The struggle for biological reality in the NHS

Jun 5, 2024

Is the tide turning on gender ideology? That’s what many have been saying since the publication of the landmark Cass review in April, which condemned medical interventions like puberty blockers as lacking in evidence.

But has the NHS got the memo? Stories continue to surface of gender ideology and its harmful consequences being pushed on patients and staff.

Last week, we learned of a group of 26 nurses who are launching legal action against an NHS Trust for sexual harassment because of the “intimidating and upsetting” behaviour of a transgender colleague in the female changing rooms.

The nurses at County Durham and Darlington NHS Foundation Trust wrote to the workforce director in March complaining that the colleague had “taken a keen interest” in them while they were getting changed and had behaved in unsettling ways, according to the Nursing Times.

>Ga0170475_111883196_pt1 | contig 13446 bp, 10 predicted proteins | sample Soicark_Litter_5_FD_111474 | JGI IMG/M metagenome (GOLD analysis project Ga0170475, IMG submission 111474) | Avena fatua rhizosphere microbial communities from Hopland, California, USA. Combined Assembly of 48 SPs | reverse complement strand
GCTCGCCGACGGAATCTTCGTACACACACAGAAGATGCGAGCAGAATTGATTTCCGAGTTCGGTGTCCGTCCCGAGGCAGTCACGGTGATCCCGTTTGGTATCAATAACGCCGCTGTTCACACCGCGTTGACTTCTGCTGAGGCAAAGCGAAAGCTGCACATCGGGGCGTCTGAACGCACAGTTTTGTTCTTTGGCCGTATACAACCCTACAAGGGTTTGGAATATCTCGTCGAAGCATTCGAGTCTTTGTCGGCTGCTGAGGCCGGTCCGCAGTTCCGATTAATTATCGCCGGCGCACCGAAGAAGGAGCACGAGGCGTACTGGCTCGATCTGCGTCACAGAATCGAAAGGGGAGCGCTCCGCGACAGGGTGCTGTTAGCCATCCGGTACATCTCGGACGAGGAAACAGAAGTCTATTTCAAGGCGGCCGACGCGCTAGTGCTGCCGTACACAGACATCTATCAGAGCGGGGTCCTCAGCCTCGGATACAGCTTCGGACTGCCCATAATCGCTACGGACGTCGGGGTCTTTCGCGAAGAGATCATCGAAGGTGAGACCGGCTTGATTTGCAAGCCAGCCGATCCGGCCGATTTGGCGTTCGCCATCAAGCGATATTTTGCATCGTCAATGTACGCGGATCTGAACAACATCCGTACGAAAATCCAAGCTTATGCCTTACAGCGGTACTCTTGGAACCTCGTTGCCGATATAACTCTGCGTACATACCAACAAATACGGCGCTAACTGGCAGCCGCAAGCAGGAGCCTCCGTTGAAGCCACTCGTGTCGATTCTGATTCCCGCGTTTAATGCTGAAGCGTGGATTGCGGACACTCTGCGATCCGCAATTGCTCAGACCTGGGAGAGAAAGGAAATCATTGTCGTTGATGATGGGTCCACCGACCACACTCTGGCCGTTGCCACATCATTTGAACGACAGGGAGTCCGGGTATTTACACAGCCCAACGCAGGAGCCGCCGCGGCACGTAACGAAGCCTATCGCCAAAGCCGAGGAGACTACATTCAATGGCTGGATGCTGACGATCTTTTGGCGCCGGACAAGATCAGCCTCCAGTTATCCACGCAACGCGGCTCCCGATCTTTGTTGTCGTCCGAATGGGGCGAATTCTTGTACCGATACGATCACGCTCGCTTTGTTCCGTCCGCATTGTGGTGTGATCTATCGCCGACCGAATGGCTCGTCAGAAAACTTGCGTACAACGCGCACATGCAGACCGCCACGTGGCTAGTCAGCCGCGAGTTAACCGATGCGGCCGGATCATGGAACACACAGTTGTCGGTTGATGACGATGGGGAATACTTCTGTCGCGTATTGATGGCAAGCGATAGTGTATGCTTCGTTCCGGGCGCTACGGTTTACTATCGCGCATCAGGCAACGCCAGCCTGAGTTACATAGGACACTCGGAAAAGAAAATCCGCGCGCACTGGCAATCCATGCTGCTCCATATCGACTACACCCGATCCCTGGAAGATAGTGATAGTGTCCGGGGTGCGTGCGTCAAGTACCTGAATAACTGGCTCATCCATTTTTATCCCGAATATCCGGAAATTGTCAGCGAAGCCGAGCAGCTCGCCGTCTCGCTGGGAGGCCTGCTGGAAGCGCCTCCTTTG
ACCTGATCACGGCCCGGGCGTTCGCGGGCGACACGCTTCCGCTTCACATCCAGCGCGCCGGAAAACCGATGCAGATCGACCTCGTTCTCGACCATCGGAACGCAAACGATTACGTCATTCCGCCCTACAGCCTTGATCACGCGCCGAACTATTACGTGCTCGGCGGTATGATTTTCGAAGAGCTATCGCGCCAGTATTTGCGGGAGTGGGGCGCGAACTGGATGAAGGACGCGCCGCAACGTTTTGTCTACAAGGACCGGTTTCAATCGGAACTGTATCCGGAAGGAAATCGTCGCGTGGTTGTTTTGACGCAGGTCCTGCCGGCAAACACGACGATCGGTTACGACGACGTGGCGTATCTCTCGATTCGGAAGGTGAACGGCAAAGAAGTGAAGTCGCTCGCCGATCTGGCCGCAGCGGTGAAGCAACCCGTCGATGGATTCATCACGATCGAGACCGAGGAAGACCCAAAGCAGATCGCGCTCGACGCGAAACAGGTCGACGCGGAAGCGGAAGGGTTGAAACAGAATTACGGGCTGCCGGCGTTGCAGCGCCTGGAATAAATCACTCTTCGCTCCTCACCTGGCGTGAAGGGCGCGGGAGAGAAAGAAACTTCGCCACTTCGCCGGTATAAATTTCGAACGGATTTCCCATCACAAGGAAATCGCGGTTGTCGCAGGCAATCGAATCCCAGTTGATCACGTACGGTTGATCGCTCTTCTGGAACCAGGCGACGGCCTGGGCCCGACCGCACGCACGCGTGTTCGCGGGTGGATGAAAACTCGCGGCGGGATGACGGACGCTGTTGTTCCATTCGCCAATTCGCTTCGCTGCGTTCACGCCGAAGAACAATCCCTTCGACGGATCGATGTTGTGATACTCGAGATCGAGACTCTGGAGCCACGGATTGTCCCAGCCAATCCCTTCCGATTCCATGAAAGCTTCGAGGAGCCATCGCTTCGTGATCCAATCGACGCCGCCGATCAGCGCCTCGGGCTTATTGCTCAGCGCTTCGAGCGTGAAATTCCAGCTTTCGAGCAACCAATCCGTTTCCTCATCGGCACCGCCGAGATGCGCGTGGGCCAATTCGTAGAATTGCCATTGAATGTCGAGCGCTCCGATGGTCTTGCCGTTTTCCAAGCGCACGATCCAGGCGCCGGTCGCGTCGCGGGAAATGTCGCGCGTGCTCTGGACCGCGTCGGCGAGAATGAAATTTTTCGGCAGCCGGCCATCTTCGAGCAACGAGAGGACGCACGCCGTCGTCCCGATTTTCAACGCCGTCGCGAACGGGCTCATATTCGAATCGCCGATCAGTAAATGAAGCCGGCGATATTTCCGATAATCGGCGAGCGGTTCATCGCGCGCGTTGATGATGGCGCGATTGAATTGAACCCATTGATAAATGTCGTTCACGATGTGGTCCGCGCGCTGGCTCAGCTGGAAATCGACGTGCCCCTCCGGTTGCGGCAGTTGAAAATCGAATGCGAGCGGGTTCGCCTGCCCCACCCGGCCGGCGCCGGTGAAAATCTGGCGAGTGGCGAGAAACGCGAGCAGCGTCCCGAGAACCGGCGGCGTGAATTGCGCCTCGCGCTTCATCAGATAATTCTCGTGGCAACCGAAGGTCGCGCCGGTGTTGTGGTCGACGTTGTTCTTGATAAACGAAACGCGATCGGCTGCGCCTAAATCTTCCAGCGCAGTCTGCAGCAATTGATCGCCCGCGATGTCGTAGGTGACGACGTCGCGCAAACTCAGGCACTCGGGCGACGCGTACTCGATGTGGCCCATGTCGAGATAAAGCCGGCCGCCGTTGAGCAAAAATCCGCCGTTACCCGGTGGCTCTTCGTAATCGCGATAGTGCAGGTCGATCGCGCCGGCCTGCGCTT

But in a meeting organised by the hospital’s Head of HR, the nurses were told that they needed to “broaden their mindset”, “be more inclusive” and “be educated” and “attend training”, according to the Christian Legal Centre, which is supporting them.

Why should women have to “broaden their mindset” and accept the violation of their privacy? Whatever this is, it isn’t progress.

It also came to light last week that staff at another NHS Trust, Lewisham and Greenwich, were told they must accept patients’ choice of pronouns and should not confront, for example, men who use female changing rooms, even if they aren’t dressed like women.

The guidance, which came into effect in February last year, was condemned by Victoria Atkins, the Health Secretary, who said NHS staff must be able to carry out their duties without “tiptoeing around trans guidance”.

Ms Atkins also stressed the importance for health and clinical reasons of being clear about a person’s biological sex and communicating about it in a comprehensible way.

These troubling stories originate in events pre-dating the Cass review, so it can be hoped that things will be different in future. But they show how deeply the rot of gender ideology has penetrated our medical institutions, and how much work there is to do to root it out.

At C4M we know that when the real definition of marriage is abandoned people can soon lose sight of even basic biological truths about the differences between men and women. Isn’t it time the NHS stopped pushing harmful ideology and stuck to the facts?